The rate of San Diegans living below the federal poverty line last year was about the same as the year before, the Center on Policy Initiatives reported Thursday.
The CPI said figures from the U.S. Census Bureau showed 15.7 percent of San Diego residents lived below the poverty line in 2014 — set by the federal government at $12,316 a year for a single person or $24,008 combined income for two adults with two children.
That compares to 15.8 percent in 2013.
Also, 20.4 percent of children in the city were living in families under the poverty line.
The poverty rate stagnated despite an improving jobs picture, which saw tens of thousands more people employed in the region than the year before. The CPI said most of the job growth came in low-wage positions.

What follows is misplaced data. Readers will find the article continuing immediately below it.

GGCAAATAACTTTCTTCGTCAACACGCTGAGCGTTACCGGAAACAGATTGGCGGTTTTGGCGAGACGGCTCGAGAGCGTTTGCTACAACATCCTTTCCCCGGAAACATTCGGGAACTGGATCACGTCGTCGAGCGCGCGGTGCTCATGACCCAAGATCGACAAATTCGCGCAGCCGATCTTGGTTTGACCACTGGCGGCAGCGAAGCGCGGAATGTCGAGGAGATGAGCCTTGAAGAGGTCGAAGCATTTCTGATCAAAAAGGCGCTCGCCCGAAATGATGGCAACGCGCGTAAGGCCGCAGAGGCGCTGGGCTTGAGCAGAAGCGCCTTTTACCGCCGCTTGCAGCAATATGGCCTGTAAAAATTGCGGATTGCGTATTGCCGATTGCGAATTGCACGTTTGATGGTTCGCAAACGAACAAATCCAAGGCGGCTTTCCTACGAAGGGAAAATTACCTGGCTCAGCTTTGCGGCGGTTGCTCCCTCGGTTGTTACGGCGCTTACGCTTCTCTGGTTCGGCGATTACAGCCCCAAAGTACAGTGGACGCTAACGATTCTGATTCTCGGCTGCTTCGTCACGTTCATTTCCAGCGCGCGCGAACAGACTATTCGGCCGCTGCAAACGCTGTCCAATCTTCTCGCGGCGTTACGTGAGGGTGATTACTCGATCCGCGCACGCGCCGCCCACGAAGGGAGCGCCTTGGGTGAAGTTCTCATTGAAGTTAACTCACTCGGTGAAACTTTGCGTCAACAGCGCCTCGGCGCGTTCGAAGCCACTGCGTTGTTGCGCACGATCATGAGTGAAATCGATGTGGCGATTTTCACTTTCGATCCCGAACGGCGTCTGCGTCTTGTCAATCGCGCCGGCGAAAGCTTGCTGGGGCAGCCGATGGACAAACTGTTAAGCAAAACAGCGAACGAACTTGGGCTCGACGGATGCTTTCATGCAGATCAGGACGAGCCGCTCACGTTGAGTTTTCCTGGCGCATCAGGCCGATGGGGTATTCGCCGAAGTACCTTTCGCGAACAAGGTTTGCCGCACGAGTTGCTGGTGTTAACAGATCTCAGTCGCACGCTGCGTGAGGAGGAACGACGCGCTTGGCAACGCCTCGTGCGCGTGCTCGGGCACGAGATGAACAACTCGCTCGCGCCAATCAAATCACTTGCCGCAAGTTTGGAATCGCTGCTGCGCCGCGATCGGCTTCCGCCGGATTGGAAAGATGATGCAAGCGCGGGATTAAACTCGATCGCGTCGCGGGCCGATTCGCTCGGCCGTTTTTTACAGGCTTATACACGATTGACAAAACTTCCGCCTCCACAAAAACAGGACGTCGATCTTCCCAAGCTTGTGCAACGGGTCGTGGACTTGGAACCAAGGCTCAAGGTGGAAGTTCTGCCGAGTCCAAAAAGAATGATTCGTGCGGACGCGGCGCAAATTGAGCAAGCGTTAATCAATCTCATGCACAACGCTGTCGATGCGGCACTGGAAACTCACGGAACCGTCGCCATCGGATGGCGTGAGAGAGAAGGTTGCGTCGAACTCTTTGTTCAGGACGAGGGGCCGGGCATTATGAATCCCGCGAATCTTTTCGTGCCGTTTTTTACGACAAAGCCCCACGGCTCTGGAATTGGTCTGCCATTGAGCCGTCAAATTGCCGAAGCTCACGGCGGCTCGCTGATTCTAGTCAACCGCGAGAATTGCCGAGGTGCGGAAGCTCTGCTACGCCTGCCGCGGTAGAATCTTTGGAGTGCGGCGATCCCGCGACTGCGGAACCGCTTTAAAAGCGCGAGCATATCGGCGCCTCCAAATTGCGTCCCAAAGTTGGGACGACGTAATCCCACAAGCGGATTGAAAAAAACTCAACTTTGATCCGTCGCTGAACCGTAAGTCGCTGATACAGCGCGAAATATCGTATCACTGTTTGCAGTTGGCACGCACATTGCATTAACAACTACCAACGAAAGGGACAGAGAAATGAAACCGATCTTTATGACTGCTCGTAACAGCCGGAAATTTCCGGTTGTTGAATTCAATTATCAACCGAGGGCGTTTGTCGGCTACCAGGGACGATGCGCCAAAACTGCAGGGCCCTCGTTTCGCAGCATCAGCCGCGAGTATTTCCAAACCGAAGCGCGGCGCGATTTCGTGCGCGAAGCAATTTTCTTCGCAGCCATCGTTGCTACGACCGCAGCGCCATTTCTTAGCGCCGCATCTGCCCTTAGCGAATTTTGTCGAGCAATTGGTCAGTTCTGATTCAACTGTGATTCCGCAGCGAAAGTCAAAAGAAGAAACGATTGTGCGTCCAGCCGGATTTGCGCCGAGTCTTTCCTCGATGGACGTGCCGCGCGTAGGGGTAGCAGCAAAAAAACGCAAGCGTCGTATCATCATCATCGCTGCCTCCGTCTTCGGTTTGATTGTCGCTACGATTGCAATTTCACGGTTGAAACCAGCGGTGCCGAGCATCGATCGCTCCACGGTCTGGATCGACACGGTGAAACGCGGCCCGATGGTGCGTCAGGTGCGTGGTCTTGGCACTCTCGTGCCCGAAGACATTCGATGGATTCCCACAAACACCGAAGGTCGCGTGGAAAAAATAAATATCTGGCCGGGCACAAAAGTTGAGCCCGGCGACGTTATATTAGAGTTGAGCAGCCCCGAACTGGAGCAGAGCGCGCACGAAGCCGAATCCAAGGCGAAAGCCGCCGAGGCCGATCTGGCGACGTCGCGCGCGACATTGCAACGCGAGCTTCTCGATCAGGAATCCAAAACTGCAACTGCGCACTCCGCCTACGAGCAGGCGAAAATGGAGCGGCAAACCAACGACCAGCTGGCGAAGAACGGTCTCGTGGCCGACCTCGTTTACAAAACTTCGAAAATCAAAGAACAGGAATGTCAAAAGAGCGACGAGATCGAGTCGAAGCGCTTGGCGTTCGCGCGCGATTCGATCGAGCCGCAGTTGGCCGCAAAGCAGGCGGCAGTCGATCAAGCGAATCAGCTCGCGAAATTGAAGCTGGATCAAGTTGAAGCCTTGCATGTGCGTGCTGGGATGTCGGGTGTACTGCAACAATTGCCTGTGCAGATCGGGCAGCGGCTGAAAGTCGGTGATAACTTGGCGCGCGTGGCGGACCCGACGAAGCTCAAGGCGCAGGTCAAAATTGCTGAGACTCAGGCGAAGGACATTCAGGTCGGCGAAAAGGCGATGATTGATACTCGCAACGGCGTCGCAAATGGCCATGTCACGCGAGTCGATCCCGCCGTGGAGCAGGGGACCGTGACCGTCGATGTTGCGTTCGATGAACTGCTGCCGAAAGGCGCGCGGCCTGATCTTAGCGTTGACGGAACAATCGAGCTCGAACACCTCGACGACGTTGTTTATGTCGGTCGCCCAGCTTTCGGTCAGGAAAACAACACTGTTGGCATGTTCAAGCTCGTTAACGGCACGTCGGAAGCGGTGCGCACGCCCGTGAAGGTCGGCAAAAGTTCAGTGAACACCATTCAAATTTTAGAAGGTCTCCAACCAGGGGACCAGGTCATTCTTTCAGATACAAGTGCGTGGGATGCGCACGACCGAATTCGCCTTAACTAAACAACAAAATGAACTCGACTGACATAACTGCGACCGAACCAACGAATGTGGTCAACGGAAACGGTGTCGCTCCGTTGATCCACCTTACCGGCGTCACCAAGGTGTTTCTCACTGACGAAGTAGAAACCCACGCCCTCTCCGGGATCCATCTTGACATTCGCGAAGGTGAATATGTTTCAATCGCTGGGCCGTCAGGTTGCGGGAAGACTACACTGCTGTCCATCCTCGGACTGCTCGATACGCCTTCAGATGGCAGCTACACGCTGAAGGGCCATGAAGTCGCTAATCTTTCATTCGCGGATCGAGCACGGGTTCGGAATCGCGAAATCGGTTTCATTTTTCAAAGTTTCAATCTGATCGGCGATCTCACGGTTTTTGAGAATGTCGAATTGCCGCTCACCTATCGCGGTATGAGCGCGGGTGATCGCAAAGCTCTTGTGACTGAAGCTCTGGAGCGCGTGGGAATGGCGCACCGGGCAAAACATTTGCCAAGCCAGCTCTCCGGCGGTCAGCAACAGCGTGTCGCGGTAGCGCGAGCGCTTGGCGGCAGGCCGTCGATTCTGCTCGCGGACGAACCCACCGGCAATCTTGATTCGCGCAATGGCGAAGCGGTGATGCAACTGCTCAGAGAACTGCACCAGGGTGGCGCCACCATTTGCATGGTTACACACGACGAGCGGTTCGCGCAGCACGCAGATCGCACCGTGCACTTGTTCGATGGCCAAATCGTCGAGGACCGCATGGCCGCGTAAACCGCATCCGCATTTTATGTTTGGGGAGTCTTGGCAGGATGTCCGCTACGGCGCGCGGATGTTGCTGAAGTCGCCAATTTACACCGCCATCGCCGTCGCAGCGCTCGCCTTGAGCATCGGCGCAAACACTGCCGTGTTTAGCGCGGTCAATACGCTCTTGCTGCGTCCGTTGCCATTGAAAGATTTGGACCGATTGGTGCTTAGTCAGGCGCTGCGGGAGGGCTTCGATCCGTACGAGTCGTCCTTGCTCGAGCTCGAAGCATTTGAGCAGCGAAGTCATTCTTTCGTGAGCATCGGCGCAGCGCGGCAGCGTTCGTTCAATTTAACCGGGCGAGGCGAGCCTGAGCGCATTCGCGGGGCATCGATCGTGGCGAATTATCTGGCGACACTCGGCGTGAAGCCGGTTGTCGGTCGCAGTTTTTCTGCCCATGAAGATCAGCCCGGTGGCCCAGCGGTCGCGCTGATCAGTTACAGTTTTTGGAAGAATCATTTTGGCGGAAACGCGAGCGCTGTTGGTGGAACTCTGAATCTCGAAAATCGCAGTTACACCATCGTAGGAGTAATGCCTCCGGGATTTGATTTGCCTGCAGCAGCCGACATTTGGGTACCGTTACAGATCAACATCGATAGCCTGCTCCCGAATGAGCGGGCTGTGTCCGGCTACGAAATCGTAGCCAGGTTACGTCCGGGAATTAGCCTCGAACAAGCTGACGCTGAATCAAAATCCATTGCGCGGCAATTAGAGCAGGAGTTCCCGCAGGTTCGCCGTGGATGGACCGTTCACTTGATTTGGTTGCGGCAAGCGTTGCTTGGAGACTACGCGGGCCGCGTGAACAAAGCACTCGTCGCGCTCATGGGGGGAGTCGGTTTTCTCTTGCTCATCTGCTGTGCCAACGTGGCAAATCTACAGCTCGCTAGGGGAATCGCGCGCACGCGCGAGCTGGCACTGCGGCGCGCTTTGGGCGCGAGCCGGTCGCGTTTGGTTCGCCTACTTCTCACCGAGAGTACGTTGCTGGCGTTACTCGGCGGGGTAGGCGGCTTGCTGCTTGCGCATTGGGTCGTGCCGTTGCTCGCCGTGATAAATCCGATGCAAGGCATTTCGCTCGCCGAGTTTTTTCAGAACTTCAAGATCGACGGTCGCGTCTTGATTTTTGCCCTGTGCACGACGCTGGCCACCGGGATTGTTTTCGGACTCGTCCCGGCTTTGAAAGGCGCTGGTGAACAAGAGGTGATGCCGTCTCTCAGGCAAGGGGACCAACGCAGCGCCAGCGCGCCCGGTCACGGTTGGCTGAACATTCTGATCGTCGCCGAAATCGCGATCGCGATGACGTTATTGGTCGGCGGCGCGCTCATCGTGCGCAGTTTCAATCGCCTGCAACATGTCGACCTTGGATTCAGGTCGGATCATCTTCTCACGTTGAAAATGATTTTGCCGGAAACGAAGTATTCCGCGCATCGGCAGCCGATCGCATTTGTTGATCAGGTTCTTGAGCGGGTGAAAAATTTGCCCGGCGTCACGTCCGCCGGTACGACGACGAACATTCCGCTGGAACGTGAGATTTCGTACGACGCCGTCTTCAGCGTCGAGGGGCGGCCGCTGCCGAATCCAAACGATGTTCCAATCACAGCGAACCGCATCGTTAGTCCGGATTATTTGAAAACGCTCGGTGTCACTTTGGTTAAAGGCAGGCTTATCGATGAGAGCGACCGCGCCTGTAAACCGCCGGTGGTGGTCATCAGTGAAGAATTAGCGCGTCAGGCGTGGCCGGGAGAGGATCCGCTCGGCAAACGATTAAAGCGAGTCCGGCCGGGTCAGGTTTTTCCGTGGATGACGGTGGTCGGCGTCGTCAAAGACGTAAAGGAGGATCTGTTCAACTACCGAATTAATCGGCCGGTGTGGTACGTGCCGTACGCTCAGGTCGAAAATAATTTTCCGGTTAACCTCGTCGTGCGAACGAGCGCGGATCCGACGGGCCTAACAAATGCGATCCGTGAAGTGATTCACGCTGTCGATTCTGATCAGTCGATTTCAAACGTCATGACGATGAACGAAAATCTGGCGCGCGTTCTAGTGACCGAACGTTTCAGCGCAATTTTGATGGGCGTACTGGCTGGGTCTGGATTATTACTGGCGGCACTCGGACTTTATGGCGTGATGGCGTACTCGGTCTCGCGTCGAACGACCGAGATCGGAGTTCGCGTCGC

“The San Diego region added more than 40,000 jobs in the past year, but too many of those jobs are paying poverty wages,” said Kyra Greene, CPI research and policy analyst. “The recovery has not reached hundreds of thousands of people in our community.”
CPI also pointed out that the federal poverty rate is the same across the country, and does not take into account high-cost cities like San Diego.
According to the census figures, those living under the poverty line in 2014 included:
— 24.8 percent of African Americans, 22.9 percent of Latinos, 13.3 percent of Asians and 9.3 percent of whites;
— 16.8 percent of women and 14.6 percent of men;
— 11.4 percent of seniors; and
— 20.1 percent of part-time workers and 9 percent of all who were employed.
According to the CPI, a single person needs to earn $27,655 annually to make ends meet in San Diego with a no-frills budget. For a family of four, the figure is $84,739.
—City News Service
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